A purposely delayed destinyYemen’s accession to the Gulf Cooperative Council [Archives:2006/977/Business & Economy]

August 31 2006

By: Raidan Al-Saqqaf
[email protected]

Yemen's economic development hasn't been smooth sailing. In the last twenty years Yemen has suffered primarily from regional and internal disputes including the 1990 Gulf War which brought back over 800,000 Yemeni expats who were working in Gulf countries and were sending over US$ 1.7 billion in remittance to Yemen. The 1994 civil war reduced the Gross National Product (GNP) to almost half what it was in 1990. Yemen's economic deterioration hit the bottom in 1995 when external debts were double the GNP, that is when the government launched financial and administrative reforms packages, announced later on by the Minister of planning to be a failure as it had very limited success in meeting objectives, mostly due to corruption which became widespread in most government and government-linked operations.

Terrorism cost was high in Yemen and the bombing of USS Cole and French tanker Limburg showed that Yemen's fragile security can cost the economy dearly, however with Yemen's participation in the war against terrorism, confidence in Yemen's security has slightly increased only to find some of Al-Qaeda's most wanted escape from political security in 2003 and again last February.

Yemen's reliance on natural resources as a means to fund government operations and several infrastructure services is an unsustainable one as Yemen doesn't have as much oil and gas reserves compared to neighboring countries, and the current exploitation of Yemen's Natural resources without compliance with the Extractive Industries Transparency Initiative does not indicate that Yemen is using revenues from extractive industries to undertake projects of sustainable development and reduce poverty, in fact, poverty in Yemen continues to escalate in spite of high prices of Oil reaching US$ 70 per barrel.

Therefore, Yemen's development isn't relative to the country's resources and wealth; it is an issue of policy reform especially considering the gloomy history of Yemen's economy. Here comes the hope that Yemen's accession plan to the GPC would not only result in serious policy reform and corruption eradication, but might boost the economic growth to bring a brighter future for Yemen.

The General Secretariat of the Gulf Cooperative Council has sent a team of experts to Yemen in order to analyze the economic, political, social and cultural circumstances and formulate a detailed 10-year strategy in order to accept Yemen as a member of the GCC. The strategy consists of two five-year strategies, the first has to do with habilitating Yemen's systems and infrastructure which includes serious measures against corruption and existing inefficacy, while the second half includes tactics towards harmonization between various authorities and government agencies between the GPC and Yemen.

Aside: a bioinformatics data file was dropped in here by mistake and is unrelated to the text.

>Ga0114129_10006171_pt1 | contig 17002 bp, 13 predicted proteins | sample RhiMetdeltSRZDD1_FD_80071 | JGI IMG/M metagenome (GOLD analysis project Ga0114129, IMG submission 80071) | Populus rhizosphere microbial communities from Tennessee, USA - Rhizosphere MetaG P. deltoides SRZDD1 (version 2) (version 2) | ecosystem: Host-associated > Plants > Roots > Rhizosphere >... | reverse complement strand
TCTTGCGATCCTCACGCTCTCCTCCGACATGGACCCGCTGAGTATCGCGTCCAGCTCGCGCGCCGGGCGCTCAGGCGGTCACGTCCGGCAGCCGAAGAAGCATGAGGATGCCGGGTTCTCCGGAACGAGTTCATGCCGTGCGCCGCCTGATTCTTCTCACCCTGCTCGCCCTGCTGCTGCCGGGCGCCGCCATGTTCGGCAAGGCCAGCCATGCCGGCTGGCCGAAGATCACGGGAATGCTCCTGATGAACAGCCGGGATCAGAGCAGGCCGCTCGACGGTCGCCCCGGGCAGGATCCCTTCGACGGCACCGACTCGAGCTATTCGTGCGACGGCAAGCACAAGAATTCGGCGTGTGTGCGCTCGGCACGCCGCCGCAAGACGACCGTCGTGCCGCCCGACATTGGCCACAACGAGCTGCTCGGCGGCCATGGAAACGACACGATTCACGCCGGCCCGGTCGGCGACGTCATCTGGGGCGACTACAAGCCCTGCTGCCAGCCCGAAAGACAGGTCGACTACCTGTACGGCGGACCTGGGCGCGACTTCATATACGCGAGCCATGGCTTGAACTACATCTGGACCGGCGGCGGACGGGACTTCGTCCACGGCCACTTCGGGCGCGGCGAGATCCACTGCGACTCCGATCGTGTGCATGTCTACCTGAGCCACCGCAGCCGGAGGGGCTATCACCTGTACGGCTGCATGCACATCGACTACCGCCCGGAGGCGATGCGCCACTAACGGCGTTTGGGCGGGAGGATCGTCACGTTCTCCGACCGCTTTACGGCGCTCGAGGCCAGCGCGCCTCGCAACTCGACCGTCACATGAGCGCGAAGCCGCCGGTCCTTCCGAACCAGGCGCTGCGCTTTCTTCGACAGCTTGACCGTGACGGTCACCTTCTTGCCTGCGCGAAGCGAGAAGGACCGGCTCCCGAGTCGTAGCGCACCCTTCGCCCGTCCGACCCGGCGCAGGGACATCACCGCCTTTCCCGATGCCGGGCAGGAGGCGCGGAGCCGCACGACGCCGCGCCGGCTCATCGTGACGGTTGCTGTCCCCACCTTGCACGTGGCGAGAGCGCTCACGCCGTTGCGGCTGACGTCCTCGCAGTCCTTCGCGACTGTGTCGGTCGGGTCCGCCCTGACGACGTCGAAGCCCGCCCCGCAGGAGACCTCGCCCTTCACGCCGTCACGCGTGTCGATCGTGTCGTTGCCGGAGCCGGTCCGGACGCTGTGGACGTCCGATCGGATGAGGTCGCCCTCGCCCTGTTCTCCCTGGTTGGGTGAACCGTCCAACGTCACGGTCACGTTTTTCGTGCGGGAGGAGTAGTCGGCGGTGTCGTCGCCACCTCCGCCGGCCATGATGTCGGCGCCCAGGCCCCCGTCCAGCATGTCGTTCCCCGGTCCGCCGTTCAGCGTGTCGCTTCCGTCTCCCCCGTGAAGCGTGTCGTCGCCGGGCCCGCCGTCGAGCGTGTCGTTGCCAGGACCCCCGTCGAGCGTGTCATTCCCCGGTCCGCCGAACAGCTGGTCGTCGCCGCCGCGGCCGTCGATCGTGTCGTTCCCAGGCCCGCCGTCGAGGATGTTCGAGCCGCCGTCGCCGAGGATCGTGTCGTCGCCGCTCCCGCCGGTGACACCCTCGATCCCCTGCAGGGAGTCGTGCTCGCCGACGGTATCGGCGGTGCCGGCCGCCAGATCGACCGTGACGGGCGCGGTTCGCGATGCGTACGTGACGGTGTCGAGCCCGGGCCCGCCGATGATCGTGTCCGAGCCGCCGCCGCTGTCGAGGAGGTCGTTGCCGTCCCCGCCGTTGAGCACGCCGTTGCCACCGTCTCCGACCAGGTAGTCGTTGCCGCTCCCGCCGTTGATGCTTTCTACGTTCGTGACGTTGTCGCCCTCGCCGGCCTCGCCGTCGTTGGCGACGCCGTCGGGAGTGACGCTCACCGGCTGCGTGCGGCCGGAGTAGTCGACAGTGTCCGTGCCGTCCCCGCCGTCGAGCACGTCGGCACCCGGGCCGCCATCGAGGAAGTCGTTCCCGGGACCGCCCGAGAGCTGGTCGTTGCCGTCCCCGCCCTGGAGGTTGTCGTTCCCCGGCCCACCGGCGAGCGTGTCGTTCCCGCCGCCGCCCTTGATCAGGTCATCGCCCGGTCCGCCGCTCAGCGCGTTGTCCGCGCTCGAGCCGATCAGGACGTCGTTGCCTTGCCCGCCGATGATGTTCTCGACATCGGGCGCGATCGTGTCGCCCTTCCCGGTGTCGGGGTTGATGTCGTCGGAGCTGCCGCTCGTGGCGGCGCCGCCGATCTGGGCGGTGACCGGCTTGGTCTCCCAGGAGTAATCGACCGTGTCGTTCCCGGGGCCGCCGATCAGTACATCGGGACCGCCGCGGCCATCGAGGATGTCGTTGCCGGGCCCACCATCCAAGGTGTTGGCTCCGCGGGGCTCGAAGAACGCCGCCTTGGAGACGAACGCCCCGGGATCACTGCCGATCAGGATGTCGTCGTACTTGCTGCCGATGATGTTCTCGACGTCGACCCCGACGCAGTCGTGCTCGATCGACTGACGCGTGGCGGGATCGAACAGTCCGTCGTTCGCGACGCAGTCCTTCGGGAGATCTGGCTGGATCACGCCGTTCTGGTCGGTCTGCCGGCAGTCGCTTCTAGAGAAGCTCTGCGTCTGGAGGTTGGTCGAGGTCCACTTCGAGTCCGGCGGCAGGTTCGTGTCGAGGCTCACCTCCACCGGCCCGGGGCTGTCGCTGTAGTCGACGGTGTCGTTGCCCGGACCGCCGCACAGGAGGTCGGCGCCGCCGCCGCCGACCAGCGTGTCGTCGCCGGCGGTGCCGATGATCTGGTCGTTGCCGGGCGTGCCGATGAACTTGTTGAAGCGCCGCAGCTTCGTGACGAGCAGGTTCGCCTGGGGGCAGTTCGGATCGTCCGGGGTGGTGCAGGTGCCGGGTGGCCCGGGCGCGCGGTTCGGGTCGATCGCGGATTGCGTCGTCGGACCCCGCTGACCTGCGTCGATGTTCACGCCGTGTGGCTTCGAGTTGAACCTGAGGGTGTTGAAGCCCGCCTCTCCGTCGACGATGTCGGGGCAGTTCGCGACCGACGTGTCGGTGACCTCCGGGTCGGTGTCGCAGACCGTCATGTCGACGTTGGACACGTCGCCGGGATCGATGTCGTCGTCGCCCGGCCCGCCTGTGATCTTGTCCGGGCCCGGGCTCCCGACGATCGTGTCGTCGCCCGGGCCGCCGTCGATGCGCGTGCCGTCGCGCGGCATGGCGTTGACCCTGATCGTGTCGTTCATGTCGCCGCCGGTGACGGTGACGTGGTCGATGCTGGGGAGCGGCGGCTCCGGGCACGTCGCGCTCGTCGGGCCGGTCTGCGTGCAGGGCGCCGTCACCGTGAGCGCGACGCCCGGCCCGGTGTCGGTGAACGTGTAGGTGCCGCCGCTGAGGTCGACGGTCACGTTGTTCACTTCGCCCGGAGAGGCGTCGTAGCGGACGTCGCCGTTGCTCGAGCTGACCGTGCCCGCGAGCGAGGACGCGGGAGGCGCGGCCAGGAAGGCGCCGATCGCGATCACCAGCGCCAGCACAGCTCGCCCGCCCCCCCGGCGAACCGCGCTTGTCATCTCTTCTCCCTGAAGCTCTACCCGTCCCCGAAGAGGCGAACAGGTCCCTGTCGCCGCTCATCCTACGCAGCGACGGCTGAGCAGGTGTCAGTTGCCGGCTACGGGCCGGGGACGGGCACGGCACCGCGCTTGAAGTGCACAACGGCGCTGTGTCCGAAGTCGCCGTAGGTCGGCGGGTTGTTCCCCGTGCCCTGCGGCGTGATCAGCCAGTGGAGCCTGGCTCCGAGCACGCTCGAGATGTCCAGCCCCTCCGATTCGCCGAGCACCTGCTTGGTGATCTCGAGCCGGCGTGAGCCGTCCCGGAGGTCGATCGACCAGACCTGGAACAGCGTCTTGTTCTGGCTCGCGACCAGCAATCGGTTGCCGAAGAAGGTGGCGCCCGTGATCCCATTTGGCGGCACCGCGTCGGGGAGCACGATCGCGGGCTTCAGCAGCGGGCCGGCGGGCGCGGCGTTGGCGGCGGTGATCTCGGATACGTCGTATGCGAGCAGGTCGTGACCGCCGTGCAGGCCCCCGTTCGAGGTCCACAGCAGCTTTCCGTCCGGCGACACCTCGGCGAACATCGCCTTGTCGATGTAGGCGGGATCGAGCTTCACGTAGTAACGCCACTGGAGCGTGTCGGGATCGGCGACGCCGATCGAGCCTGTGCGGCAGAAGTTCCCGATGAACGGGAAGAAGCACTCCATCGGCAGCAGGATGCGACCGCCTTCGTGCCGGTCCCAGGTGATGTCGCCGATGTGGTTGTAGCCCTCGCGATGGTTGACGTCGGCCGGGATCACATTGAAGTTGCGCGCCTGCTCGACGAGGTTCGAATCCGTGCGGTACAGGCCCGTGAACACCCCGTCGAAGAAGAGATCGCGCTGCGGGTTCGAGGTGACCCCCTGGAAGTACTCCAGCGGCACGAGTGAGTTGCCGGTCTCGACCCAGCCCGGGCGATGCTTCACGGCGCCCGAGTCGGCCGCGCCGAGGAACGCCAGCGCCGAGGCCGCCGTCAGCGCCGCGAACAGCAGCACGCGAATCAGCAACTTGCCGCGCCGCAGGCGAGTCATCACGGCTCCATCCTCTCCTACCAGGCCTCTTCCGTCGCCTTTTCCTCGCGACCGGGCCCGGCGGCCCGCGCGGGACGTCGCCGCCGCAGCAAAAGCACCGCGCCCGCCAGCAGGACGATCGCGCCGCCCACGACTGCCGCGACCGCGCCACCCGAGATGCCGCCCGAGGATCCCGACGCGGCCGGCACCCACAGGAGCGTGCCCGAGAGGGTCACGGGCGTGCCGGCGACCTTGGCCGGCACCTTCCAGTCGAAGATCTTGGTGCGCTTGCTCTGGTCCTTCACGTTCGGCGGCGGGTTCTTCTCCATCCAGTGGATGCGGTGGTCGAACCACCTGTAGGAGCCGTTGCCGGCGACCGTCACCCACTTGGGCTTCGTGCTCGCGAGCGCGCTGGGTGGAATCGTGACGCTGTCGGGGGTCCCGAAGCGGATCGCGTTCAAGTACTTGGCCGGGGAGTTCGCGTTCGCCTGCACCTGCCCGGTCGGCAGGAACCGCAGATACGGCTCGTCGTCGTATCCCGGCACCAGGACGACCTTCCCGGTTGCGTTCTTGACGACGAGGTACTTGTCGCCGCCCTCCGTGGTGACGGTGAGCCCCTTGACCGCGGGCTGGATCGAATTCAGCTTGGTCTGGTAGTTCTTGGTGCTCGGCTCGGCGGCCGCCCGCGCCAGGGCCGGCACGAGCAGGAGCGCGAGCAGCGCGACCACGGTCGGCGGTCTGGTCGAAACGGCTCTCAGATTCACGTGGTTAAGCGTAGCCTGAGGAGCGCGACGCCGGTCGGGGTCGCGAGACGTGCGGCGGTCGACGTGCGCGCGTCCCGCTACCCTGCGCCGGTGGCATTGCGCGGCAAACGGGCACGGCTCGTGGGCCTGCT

Parallel to that ten-year strategy, was another supplementary strategy to encourage businessmen and donors to invest in Yemen, this includes GCC technical assistance in preparing for the donors conferences scheduled in London in November, and a follow-up conference in Sana'a in February. The goal is to enlighten international investors on the opportunities in Yemen, which will result in providing employment and increasing economic activity and out-put along with spillovers of technical know-how, methodologies and new technologies.

Ironically, the government of Yemen focused on the supplementary strategy without fully integrating the first primary five-year plan laid out by the GCC experts into Yemen's third National five-year plan in order to facilitate Yemen's accession in the GCC. Moreover, Yemen is yet to formulate a strong anti-corruption policy, in spite of the recent presidential decree with regards to disclosure of wealth of newly appointed government officials, and giving the authority of execution to a non-existent government agency. Yemen seems to be lacking the motive for corruption eradication, increasing the validity that those involved in corruption are policy makers or are involved with policy makers. The selective integration of the GCC's primary 5-year plan into Yemen's third national plan is another indication of that.

Last Tuesday conference on Yemen's accession to the GCC, Prime Minister Abdul Qadir Bajammal indicated the main obstacles for Yemen's accession to the GCC are cultural and social rather than economic, in the sense of creating shared ideologies and 'way of thinking' among youth of the GCC and Yemen in order to create true integration. However, knowing there are critical differences and a huge contrast between the quality of life and students in Yemen and the GCC, that integration seems far fetched to most, especially in Yemen.

At the same conference, Minister of Planning and International Cooperation indicated the means to achieving the prime minister's vision is by allowing Yemeni labor to travel and work in GCC repeating the history of the 70s and 80s, a point which was not pinpointed in the GCC's strategy to habilitate Yemen for a good reason, allowing mass migration to the Gulf does not solve Yemen's problems.

The unrefined understanding and execution of Yemeni policy makers of the 10-year strategy laid by the GCC's general secretariat would not only delay Yemen's accession but will, unfortunately, continue the current trend of economic hardship and poverty in Yemen.